reader Eclectikus said...

You mean this book, I guess...

http://www.amazon.com/Troublesome-Inheritance-Genes-Human-History/dp/1594204462

A quick look on google confirms that certainly is making some noise...


reader Swine flu said...

Is the field of quantum information significant just from the standpoint of computer science, or from the standpoint of physics as well? And if so, why?


reader B Chin said...

Deutsch is famous for one of the very early quantum algorithms. The first people to study quantum algorithms were necessarily eccentric, since few were crazy enough to think about such radically fundamental things. (Indeed, most physicists didn't think that there were any interesting quantum mechanics questions left in finite-dimensional Hilbert spaces.)

After Peter Shor invented the polynomial factoring algorithm and co-invented fault tolerance/error correct then the field caught on and has more mainstream types. BTW, there's a very funny book called "How the hippies saved physics" about the early days. There were some California new-age wierdos who thought that the EPR paradox meant that faster-than-light communication was possible. They were mostly ignored until one of them submitted a paper describing a device purported to communicate faster than light. Of course it was wrong, but several iterations of referees couldn't find the mistake. The error was finally found to be a violation of the "no cloning theorem", which was discovered in one of the referee reports.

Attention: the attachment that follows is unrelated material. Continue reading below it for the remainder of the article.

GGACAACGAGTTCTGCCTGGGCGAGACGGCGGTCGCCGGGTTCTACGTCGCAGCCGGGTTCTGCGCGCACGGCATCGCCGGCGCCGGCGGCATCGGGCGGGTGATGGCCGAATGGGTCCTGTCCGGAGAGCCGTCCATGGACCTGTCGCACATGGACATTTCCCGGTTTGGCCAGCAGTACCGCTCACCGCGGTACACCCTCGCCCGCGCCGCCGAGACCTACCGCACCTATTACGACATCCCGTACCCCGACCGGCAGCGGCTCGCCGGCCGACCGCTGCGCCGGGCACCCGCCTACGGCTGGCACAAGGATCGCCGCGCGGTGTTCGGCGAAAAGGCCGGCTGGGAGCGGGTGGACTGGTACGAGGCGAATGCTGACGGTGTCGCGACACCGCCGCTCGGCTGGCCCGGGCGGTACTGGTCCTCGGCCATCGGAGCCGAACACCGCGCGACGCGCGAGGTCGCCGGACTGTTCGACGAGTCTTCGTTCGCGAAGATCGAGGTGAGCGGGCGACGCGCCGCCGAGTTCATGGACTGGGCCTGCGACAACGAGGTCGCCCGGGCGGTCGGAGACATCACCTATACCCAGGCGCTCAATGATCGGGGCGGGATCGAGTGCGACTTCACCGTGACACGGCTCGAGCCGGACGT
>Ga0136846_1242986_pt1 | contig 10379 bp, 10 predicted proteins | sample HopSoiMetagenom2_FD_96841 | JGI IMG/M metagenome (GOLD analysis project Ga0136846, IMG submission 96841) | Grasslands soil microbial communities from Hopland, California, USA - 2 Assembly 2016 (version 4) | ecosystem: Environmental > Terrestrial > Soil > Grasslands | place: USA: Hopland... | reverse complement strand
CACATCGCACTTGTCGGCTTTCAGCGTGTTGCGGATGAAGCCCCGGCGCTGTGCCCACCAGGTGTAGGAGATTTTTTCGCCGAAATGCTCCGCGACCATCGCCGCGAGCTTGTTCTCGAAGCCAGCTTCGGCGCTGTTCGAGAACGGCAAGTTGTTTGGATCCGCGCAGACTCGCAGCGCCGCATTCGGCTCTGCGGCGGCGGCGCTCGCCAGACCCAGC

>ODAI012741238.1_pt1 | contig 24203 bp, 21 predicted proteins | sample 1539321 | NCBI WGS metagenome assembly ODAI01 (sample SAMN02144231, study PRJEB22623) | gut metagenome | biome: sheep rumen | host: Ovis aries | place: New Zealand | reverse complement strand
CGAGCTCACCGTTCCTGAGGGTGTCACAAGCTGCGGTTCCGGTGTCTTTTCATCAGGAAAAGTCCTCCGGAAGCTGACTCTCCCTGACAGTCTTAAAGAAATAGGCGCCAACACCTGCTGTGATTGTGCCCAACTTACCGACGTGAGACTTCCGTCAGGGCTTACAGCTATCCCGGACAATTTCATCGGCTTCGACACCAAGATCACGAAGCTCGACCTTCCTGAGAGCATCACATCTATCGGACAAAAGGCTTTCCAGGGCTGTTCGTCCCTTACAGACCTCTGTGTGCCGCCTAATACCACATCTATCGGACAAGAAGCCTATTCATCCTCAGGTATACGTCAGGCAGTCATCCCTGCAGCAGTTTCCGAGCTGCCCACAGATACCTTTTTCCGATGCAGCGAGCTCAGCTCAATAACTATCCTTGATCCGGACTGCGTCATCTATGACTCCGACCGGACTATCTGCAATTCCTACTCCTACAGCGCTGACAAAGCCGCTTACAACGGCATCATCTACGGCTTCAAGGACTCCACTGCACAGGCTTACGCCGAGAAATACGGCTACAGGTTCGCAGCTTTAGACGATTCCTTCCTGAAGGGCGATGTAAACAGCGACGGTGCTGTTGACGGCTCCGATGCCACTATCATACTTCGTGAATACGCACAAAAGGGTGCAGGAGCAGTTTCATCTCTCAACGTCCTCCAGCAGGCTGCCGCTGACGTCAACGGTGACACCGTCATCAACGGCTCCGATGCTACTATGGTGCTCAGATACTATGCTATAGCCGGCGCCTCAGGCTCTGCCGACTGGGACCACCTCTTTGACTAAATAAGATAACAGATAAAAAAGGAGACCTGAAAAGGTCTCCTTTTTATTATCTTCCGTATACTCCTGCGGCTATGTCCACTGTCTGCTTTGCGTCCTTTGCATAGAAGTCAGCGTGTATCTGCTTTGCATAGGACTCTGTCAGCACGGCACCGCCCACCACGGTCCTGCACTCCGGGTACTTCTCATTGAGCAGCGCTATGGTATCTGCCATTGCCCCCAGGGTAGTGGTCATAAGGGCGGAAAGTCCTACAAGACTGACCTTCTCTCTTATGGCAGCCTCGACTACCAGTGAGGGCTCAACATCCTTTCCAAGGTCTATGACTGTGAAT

reader B Chin said...

I'd say that David Weinland's nobel prize is a pretty good indication that the answer is "yes".

At the risk of embarrassing myself, I'll mention some of the connections. (I am NOT on the physics side of the field.) On the theory side of the quantum computing/information theory field there are some connections with condensed matter, for example the theory of "localizable entanglement".


On the experiment side of quantum computing there are course there are lots of connections with physics proper. In particular, building a working quantum computer is one of the sexiest and most challenging lab experiments imaginable. There are also applications to designing sensitive measurement instruments, for example atomic clocks and entanglement-enhanced optical imaging. Indeed, John Preskill at Caltech got into the field after realizing that the experiment was so sensitive that the gigantic weights in the LIGO gravity wave detector had to be treated quantum mechanically.